Say that a state incurs administrative costs in performing same-sex marriages after the invalidation of a same-sex marriage ban when it’s uncertain whether the Supreme Court will eventually hold such bans permissible. In many instances those costs could be outweighed by other economic benefits, such as tax revenue.
This interview with Justice Ginsburg is really worthwhile reading. The contrast she draws between the trajectory of LGBTQ equality and racial equality isn’t novel, but a Supreme Court justice understanding the difference is considerably more unusual:
“Once [gay] people began to say who they were, you found that it was your next-door neighbor or it could be your child, and we found people we admired. That understanding still doesn’t exist with race; you still have separation of neighborhoods, where the races are not mixed. It’s the familiarity with people who are gay that still doesn’t exist for race and will remain that way for a long time as long as where we live remains divided.”
Justice Ginsburg’s explanation of the lack of progress against race discrimination resonates with a recent book by Daria Roithmayr (USC) titled “Reproducing Racism.” The book is intricate and multidisciplinary, and deserves its own review. But the basic idea is that without intervention, existing racial disparities will continue to reinforce themselves over generations, even if no one today acts with malice or bad intent.
An example: Historically, racially restrictive covenants limited the places where non-white people could live. The covenants allowed white people to acquire and retain wealth by buying and owning houses in for desirable areas. The covenants also resulted in de facto segregated neighborhoods, which in turn lead to better schools and to better educational opportunities for white people. Which means that today, people who live in all-white neighborhoods and attend near-all-white institutions will never gain the familiarity with racial minorities that — as Justice Ginsburg notes — the same people have already gained with LGBTQ people. The result is that many white people will remain indifferent to racial disadvantage because of lack of familiarity and interaction with people who aren’t white.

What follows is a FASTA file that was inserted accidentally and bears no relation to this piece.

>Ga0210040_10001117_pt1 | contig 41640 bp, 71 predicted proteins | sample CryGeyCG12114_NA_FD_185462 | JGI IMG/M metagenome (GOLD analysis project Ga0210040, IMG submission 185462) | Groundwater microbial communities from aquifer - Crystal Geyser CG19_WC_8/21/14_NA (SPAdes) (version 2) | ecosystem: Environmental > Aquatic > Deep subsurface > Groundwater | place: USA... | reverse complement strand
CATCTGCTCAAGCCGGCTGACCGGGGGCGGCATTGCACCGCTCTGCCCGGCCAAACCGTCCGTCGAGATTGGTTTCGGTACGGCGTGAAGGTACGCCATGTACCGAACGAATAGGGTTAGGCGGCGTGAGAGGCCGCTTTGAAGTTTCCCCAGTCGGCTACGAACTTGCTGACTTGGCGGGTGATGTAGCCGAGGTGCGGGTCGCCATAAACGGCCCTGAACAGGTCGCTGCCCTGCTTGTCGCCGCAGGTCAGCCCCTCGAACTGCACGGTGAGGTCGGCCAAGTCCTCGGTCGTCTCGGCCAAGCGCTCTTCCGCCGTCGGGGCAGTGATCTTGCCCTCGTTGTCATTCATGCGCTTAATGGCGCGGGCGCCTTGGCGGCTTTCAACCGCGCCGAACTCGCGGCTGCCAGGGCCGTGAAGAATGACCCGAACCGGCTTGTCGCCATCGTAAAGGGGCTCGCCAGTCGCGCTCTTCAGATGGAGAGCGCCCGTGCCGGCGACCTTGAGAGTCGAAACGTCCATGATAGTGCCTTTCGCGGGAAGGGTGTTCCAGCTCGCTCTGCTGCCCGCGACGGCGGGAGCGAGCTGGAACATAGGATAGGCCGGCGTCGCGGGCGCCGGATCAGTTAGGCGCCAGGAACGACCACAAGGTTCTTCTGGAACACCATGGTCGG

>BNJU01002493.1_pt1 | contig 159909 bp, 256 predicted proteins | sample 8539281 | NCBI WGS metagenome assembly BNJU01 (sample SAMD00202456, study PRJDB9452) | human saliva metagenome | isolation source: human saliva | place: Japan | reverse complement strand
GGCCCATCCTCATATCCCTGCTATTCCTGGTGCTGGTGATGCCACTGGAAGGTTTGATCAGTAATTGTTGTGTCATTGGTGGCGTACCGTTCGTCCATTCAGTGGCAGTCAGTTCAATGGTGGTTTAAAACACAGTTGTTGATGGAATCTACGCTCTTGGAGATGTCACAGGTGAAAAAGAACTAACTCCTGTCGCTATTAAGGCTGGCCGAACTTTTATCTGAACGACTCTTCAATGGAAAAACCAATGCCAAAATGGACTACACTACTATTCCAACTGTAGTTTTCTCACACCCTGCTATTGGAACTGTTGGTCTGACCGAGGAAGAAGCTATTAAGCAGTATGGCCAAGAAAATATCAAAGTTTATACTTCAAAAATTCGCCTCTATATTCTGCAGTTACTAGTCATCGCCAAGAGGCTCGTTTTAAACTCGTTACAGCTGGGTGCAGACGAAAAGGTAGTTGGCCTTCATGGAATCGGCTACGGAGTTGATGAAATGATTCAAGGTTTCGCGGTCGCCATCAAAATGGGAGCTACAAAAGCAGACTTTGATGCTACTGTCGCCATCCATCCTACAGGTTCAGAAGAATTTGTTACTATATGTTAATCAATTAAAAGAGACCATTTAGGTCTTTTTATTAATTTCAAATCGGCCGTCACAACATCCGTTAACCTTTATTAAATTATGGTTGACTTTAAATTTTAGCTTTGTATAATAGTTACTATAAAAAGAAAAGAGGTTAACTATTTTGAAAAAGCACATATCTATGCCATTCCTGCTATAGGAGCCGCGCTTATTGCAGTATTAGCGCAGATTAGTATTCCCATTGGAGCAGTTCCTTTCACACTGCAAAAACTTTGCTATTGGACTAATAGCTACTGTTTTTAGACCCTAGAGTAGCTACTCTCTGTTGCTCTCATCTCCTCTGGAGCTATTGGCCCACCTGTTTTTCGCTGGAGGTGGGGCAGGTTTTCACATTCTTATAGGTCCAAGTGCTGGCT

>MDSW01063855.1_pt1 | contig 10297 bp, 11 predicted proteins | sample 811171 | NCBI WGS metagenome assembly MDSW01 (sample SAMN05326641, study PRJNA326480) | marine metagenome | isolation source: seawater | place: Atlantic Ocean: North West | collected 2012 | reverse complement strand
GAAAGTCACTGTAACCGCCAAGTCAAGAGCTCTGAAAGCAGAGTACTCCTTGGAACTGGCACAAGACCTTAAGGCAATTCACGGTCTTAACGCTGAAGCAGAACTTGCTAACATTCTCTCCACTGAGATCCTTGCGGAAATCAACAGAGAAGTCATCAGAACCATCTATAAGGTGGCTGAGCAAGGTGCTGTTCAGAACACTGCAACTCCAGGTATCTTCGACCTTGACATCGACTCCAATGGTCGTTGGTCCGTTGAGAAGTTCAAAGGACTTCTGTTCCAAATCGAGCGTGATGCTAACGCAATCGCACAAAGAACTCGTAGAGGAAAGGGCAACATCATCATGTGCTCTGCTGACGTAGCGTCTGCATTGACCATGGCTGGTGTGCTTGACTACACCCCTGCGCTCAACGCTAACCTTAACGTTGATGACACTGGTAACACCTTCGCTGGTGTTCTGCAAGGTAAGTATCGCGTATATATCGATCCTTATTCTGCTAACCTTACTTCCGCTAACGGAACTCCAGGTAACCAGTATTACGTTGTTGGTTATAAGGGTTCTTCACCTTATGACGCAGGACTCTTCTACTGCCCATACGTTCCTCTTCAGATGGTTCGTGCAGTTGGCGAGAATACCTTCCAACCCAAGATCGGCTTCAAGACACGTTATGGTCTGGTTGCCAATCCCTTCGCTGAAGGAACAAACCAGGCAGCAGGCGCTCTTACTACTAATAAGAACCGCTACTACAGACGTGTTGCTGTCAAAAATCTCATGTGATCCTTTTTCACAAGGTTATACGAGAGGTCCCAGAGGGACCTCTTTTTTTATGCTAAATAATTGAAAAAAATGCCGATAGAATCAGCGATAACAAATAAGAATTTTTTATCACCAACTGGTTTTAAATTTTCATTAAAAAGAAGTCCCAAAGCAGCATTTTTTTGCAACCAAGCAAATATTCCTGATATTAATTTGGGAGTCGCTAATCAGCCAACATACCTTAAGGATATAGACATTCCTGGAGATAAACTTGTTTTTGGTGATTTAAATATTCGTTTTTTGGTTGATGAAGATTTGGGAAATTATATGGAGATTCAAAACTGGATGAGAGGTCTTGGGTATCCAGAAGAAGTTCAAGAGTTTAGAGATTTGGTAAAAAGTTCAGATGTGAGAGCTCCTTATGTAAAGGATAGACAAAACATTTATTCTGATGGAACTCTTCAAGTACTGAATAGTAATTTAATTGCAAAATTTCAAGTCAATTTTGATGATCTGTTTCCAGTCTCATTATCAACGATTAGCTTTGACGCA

An excerpt from “Reproducing Racism” can be found here. I highly recommend the book.
I’ve posted a draft of one of my current research projects on SSRN. The piece is called “Negative Identity.” Here’s the abstract:
This Article examines the social and legal status of “negative identity”—identity marked by indifference or antipathy to something that much of society considers fundamental. As examples of negative identity, the Article considers those who identify as atheist, asexual, single, or childfree.
The Article begins by giving content to negative identity. Atheist, asexual, single, and childfree identity consists of more than merely the respective lack of religion, sexual attraction, partnership, or children. Rather, these negative identities are meaningful to group members, add value to society, and thus deserve legitimacy and respect. Unfortunately, respect is not always forthcoming: negative identity group members experience significant animus, discrimination, and marginalization.
This state of affairs requires legal intervention. I demonstrate that under current law negative identity is under-protected relative to analogous positive identity categories. In many legal contexts, including employment, housing, public benefits, and taxation, members of negative identity groups are treated differently and worse than their positive identity counterparts. Consequently, the Article proposes a broad reevaluation of laws that implicate negative identity. Negative identity deserves the same protection as positive identity against direct discrimination, which I define as worse treatment based purely on hostility to the identity. When negative identity groups indirectly subsidize positive identity groups, legal actors should undertake a holistic inquiry into all relevant factors in order to determine whether the subsidy is justified.
I’d love to hear any comments, but as I note, it’s a working draft, so please don’t quote or cite without permission.
As I have been arguing for months, staying decisions in same sex marriage litigation causes substantial harm and is legally unsound. About an hour ago, the Fourth Circuit refused to stay its ruling holding Virginia’s same-sex marriage ban unconstitutional. Depending whether the Supreme Court grants an emergency stay, same-sex marriages could begin next week in Virginia.
I’m quoted in this Associated Press story that was published immediately after the ruling.